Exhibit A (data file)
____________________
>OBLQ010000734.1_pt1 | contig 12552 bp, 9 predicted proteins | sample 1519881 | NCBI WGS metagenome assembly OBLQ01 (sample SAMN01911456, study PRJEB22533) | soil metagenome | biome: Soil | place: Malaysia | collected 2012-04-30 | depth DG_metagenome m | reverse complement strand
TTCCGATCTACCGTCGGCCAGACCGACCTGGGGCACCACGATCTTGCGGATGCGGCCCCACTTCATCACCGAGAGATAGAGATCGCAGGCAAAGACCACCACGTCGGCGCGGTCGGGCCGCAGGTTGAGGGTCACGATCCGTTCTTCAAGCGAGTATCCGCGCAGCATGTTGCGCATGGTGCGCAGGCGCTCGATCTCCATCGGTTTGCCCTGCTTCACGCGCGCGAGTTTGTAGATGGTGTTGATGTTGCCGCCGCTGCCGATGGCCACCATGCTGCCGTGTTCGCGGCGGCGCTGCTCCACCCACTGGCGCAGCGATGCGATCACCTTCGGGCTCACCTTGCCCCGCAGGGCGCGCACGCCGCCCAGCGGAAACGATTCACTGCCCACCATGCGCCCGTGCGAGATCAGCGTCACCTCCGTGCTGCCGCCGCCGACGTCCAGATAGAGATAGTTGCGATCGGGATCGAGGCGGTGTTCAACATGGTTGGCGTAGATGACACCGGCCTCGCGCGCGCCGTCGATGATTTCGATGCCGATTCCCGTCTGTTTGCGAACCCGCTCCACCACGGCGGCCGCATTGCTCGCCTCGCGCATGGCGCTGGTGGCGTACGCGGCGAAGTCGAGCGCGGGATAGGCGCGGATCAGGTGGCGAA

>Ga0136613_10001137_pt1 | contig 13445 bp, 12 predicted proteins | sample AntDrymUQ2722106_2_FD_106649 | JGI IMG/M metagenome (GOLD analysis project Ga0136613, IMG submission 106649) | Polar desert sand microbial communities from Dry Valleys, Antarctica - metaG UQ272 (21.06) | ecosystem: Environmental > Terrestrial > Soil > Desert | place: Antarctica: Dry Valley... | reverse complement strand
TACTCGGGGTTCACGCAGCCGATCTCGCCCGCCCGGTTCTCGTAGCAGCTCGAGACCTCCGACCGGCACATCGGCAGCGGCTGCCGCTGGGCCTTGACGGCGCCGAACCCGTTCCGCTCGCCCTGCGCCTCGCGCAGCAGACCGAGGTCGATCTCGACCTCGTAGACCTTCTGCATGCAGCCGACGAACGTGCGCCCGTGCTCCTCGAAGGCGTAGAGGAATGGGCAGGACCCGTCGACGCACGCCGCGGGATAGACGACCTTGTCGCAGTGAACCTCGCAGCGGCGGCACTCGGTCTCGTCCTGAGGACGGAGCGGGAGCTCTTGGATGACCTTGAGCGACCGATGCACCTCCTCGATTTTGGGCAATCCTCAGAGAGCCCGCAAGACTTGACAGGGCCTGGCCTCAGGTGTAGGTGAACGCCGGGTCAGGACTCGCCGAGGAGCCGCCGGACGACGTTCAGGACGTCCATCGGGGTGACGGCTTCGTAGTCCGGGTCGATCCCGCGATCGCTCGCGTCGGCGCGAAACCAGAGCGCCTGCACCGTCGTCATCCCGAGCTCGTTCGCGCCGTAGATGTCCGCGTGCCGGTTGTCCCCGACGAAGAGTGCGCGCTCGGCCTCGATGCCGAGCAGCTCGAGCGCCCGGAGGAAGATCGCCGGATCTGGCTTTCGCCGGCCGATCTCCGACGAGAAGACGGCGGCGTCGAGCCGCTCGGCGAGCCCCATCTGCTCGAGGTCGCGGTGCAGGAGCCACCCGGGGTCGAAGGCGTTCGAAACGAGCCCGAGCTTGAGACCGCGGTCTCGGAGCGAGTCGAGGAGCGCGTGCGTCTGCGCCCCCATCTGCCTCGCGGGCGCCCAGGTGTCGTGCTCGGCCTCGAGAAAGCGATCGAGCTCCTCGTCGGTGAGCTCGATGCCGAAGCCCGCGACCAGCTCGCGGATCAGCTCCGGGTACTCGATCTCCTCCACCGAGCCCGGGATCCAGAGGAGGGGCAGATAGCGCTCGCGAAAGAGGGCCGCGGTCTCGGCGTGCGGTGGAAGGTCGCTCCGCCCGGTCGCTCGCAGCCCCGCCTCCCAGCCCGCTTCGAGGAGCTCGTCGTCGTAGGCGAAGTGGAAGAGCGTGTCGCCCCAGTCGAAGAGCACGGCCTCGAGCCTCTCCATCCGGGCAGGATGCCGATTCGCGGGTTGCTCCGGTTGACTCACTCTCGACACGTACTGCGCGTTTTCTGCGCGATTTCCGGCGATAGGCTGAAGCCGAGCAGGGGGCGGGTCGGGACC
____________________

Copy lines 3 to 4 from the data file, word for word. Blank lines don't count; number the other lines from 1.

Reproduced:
>Ga0136613_10001137_pt1 | contig 13445 bp, 12 predicted proteins | sample AntDrymUQ2722106_2_FD_106649 | JGI IMG/M metagenome (GOLD analysis project Ga0136613, IMG submission 106649) | Polar desert sand microbial communities from Dry Valleys, Antarctica - metaG UQ272 (21.06) | ecosystem: Environmental > Terrestrial > Soil > Desert | place: Antarctica: Dry Valley... | reverse complement strand
TACTCGGGGTTCACGCAGCCGATCTCGCCCGCCCGGTTCTCGTAGCAGCTCGAGACCTCCGACCGGCACATCGGCAGCGGCTGCCGCTGGGCCTTGACGGCGCCGAACCCGTTCCGCTCGCCCTGCGCCTCGCGCAGCAGACCGAGGTCGATCTCGACCTCGTAGACCTTCTGCATGCAGCCGACGAACGTGCGCCCGTGCTCCTCGAAGGCGTAGAGGAATGGGCAGGACCCGTCGACGCACGCCGCGGGATAGACGACCTTGTCGCAGTGAACCTCGCAGCGGCGGCACTCGGTCTCGTCCTGAGGACGGAGCGGGAGCTCTTGGATGACCTTGAGCGACCGATGCACCTCCTCGATTTTGGGCAATCCTCAGAGAGCCCGCAAGACTTGACAGGGCCTGGCCTCAGGTGTAGGTGAACGCCGGGTCAGGACTCGCCGAGGAGCCGCCGGACGACGTTCAGGACGTCCATCGGGGTGACGGCTTCGTAGTCCGGGTCGATCCCGCGATCGCTCGCGTCGGCGCGAAACCAGAGCGCCTGCACCGTCGTCATCCCGAGCTCGTTCGCGCCGTAGATGTCCGCGTGCCGGTTGTCCCCGACGAAGAGTGCGCGCTCGGCCTCGATGCCGAGCAGCTCGAGCGCCCGGAGGAAGATCGCCGGATCTGGCTTTCGCCGGCCGATCTCCGACGAGAAGACGGCGGCGTCGAGCCGCTCGGCGAGCCCCATCTGCTCGAGGTCGCGGTGCAGGAGCCACCCGGGGTCGAAGGCGTTCGAAACGAGCCCGAGCTTGAGACCGCGGTCTCGGAGCGAGTCGAGGAGCGCGTGCGTCTGCGCCCCCATCTGCCTCGCGGGCGCCCAGGTGTCGTGCTCGGCCTCGAGAAAGCGATCGAGCTCCTCGTCGGTGAGCTCGATGCCGAAGCCCGCGACCAGCTCGCGGATCAGCTCCGGGTACTCGATCTCCTCCACCGAGCCCGGGATCCAGAGGAGGGGCAGATAGCGCTCGCGAAAGAGGGCCGCGGTCTCGGCGTGCGGTGGAAGGTCGCTCCGCCCGGTCGCTCGCAGCCCCGCCTCCCAGCCCGCTTCGAGGAGCTCGTCGTCGTAGGCGAAGTGGAAGAGCGTGTCGCCCCAGTCGAAGAGCACGGCCTCGAGCCTCTCCATCCGGGCAGGATGCCGATTCGCGGGTTGCTCCGGTTGACTCACTCTCGACACGTACTGCGCGTTTTCTGCGCGATTTCCGGCGATAGGCTGAAGCCGAGCAGGGGGCGGGTCGGGACC